The struggle over the fate of a planned butterfly park on Lion Gate Drive continued Monday evening, as Mayor McCarthy deferred a vote to move the project forward due to the absence of Mayor-Elect Venezia.
During a contentious discussion at last week’s conference meeting, McCarthy had vowed to put the awarding of the contract for the butterfly park on Monday’s agenda, saying, “There is no reason for it to be deferred.”
The 5.7 acre site was purchased by the Township in 2012, and the council had voted to put the proposed construction of the park out to bid in June of 2013.
On August 13, five sealed bids were received for the construction of the park, and Township Engineer Paul Lasek recommended that the Township award the contract to Let it Grow, Inc., a landscape and site construction company located in River Edge, New Jersey.
However, the award of the contract has been delayed several times at the request of Councilman Nick Joanow, who is opposed to the development of the adjacent property at 8 Lion Gate Drive, the site of the former Scientific Glass factory. That parcel of land is slated for a 104-townhome development, which has already received all necessary permits and approvals. Glen Ridge Country Club is reported to be interested in purchasing the land as an extension to their adjacent golf course. At a previous conference meeting, Councilman Carlos Bernard requested a meeting with the developer, Fleet Bloomfield, LLC. That meeting has not yet taken place.
At last week’s conference meeting, Michael Venezia stated that although the initial price quoted by then-developer Somerset Development was too high, there was room for negotiation and the Country Club is interested in partnering with the Township to acquire the land. Venezia said he wanted to put off the $600k commitment to build a butterfly park until after the meeting with the developer requested by Councilman Bernard takes place. Joanow also said he would favor building a soccer field over the butterfly park if the deal with GRCC fails to pan out.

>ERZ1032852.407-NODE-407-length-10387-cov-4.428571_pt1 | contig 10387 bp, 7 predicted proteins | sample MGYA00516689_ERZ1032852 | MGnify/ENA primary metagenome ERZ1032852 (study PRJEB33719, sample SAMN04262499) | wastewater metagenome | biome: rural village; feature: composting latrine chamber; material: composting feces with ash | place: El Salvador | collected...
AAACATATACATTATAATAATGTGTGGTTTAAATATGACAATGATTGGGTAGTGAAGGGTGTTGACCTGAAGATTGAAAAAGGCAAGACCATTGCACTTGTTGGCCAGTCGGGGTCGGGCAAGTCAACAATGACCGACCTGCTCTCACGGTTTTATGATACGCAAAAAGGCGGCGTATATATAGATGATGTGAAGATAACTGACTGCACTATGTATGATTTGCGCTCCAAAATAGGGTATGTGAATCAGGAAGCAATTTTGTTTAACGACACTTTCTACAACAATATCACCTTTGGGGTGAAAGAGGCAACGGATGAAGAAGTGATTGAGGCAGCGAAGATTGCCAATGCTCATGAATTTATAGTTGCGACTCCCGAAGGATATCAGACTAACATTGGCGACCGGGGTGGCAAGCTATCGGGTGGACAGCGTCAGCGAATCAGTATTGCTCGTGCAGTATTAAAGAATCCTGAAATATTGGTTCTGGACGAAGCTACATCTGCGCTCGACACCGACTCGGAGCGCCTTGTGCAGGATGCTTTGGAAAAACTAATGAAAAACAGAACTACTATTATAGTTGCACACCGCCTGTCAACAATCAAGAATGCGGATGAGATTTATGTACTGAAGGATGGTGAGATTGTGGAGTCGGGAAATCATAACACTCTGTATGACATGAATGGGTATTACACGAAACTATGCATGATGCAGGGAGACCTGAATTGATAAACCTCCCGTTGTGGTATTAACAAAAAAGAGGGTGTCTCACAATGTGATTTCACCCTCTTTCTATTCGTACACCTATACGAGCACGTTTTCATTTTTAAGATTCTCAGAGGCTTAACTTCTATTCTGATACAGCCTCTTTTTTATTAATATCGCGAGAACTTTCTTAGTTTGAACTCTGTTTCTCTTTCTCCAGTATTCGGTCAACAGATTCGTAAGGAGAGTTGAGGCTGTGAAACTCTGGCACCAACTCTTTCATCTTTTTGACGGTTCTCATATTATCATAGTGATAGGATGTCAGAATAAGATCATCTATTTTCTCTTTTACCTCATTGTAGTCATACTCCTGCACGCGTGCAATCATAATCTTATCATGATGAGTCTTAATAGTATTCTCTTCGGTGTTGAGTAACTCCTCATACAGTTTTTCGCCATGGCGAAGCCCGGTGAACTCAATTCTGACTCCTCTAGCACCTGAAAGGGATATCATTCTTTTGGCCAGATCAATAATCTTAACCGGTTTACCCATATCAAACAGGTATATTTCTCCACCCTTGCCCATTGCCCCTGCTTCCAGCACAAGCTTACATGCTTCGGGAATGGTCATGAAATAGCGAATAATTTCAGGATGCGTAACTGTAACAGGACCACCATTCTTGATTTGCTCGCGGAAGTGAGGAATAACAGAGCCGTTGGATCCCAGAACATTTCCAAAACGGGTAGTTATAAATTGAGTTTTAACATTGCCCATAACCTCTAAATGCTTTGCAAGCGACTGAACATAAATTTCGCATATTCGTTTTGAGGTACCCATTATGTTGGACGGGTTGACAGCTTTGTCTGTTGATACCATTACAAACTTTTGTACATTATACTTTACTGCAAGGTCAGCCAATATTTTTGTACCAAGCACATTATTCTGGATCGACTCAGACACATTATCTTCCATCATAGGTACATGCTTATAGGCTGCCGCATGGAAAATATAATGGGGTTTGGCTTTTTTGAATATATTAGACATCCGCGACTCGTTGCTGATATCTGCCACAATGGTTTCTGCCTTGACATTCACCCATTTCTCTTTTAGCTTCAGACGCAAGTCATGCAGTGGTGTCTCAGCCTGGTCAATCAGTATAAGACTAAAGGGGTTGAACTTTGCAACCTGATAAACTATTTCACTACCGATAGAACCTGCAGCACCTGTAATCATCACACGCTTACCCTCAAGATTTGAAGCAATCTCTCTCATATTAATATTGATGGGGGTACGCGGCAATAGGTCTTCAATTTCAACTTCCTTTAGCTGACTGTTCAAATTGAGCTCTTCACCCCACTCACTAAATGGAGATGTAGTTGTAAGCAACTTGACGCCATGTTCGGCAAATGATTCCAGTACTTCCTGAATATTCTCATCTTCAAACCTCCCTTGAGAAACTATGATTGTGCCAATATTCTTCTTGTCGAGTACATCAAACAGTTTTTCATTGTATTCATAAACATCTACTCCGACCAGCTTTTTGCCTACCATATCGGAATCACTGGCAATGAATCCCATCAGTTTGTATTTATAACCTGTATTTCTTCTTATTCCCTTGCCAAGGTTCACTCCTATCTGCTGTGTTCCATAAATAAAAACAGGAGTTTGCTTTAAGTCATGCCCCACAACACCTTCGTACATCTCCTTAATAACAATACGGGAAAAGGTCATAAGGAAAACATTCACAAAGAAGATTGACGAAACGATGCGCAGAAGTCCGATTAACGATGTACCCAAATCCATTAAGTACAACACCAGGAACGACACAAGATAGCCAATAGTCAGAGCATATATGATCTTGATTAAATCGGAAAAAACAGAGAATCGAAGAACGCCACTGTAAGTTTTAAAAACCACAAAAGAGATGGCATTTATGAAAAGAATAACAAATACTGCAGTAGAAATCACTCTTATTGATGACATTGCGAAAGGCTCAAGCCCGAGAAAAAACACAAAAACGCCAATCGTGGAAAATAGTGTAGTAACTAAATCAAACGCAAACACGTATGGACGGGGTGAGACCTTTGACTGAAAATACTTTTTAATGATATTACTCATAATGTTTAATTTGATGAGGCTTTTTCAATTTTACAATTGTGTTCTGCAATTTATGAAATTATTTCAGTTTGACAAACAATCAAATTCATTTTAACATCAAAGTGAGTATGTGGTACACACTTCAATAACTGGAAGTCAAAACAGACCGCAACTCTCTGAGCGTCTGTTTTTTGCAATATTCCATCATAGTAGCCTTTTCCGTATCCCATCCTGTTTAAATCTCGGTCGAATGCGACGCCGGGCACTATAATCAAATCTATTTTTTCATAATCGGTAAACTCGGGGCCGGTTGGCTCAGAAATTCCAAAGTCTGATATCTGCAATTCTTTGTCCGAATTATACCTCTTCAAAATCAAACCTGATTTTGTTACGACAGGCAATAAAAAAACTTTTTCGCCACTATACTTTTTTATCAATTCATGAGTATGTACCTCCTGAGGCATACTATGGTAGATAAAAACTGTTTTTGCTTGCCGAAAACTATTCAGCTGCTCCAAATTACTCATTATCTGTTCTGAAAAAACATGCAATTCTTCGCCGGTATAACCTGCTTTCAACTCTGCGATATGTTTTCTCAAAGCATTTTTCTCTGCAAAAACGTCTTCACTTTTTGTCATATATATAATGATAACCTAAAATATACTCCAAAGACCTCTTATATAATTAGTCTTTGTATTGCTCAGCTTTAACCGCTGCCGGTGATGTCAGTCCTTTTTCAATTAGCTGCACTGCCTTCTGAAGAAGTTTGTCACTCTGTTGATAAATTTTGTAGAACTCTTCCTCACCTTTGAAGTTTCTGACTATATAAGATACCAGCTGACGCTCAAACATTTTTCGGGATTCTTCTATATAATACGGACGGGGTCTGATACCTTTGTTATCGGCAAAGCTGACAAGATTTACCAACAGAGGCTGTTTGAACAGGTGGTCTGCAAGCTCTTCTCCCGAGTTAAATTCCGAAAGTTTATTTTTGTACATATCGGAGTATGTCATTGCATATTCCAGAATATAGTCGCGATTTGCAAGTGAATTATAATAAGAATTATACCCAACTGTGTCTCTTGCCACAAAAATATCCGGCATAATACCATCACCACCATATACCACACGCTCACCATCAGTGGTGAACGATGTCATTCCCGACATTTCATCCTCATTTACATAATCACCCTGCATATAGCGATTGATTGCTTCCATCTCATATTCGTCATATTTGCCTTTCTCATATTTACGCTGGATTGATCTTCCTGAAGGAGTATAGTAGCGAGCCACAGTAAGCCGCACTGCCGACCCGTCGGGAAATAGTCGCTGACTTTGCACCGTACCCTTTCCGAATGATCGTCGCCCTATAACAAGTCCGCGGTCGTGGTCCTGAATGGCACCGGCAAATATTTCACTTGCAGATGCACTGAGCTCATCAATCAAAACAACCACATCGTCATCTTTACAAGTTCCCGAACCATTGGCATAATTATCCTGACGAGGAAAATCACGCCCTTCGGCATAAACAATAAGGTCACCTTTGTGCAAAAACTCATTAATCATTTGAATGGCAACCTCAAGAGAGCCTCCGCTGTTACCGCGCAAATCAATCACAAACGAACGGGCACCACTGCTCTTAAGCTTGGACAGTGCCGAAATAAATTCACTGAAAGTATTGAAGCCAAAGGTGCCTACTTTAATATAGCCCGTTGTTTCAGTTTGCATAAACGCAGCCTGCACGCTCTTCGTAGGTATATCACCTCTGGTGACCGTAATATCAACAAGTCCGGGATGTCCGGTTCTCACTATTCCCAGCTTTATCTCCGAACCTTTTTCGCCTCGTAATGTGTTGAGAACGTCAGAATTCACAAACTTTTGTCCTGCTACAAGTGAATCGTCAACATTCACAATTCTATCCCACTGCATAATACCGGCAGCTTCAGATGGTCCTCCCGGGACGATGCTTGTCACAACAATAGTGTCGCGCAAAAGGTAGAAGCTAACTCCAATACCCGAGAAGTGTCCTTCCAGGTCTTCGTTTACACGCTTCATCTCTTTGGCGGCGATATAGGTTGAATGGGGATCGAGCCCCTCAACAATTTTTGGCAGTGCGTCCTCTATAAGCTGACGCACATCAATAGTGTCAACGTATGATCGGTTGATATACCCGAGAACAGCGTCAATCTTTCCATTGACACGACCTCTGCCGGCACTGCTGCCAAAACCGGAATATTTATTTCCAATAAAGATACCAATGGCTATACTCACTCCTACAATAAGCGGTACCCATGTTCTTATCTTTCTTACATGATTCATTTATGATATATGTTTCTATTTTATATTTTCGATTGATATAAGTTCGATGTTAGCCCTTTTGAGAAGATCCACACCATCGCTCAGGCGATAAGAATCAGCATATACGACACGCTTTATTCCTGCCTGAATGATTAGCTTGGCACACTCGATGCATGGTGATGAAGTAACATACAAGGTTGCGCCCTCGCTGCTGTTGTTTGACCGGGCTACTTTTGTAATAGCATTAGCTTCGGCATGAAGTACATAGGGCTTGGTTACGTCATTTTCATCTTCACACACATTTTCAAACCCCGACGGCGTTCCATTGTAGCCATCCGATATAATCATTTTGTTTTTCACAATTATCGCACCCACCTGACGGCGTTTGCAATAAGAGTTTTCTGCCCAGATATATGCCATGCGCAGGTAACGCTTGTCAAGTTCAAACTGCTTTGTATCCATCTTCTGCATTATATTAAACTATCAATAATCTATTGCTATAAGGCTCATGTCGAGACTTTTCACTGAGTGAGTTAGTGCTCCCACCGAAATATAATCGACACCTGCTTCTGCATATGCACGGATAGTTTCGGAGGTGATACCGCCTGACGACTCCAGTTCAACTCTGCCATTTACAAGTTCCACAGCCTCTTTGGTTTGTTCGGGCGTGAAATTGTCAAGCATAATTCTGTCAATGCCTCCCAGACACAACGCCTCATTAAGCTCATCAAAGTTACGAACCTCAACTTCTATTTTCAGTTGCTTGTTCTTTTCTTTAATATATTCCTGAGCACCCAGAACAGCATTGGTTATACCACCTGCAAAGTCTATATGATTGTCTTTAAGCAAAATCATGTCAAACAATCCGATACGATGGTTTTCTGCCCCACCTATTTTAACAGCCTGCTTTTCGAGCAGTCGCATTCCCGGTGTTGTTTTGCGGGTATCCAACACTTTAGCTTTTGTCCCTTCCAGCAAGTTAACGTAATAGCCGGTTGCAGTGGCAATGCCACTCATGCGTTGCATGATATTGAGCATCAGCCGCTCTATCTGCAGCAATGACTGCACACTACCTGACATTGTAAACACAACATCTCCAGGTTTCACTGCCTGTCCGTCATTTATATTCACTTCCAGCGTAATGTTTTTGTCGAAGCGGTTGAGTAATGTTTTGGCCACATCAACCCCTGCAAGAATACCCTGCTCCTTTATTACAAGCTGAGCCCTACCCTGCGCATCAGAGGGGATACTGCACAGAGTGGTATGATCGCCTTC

When asked by Councilwoman Peggy Dunigan why he had reversed his support for the butterfly park, Joanow said priorities had changed, and he now felt it was more important to provide the children of Bloomfield with a place to play soccer. “Having 1200 children who participate in a sport have to lease a spot out of Bloomfield to play a sport…is unacceptable.”
At Monday’s meeting when the butterfly park came up on the agenda, McCarthy said that since Mayor-Elect Venezia was absent, he would defer the vote as a courtesy.
Also on the agenda at Monday’s meeting was a proposal to limit the number of council meetings to one conference meeting and one regular council meeting per month, rather than two of each type of meeting as the current schedule provides. Both former mayoral candidate Russell Mollica and Maria Probst spoke against the idea during the public comment period. At last week’s conference meeting, Mayor McCarthy had said that the council had tried a twice-monthly schedule previously, and it had been a failure.
In answer to questions by Mollica and Probst, McCarthy elaborated on the reasons for the failure. He said meetings had run to eleven or twelve o’clock at night, and the council had to order out for dinner just to get through their agendas. Council representatives Dunigan and Hamilton concurred. Hamilton said that the twice-monthly meetings resulted in a broadened range of issues being put on the agenda, which caused longer discussions.
The two ordinances to change the schedule failed on tied 3-3 votes, with Mayor McCarthy and council representatives Dunigan and Hamilton voting no.
The mayor and council passed four ordinances on second reading, including a bond ordinance providing for capital improvements, changes to sewer and water fees, and the rescission of the “crash tax” that charged out-of-town residents a response fee of $100 if they were involved in an accident in Bloomfield.
They also approved consent resolutions awarding a contract to upgrade catch basins and manhole covers, and supporting a grant application to the New Jersey Department of Environmental Protection for funding to de-snag and de-silt portions of the Third River, which should mitigate flooding problems.
At the beginning of the meeting, the council presented a proclamation to the Bloomfield Technical High School of the Essex County Vocational and Technical School District, praising the school’s success and long-standing relationship with Bloomfield.
During public comment, Maria Probst questioned why an annual list of recommendations made by the Zoning Board had not been acted upon by the mayor and council. She said the items on the list continue to roll over year after year without any changes taking place.
Russell Mollica also spoke about the Scientific Glass site, pointing out that the planned townhouse development would bring in $1 million in ratables to the town. He supported the butterfly park, pointing out that the township needs green space, and questioned the practicality of a soccer field in that location, citing traffic concerns.
The next meeting will be a conference meeting to be held at 7 p.m. on Monday, November 25, 2013, in the 2nd floor conference room in the Law Enforcement Building.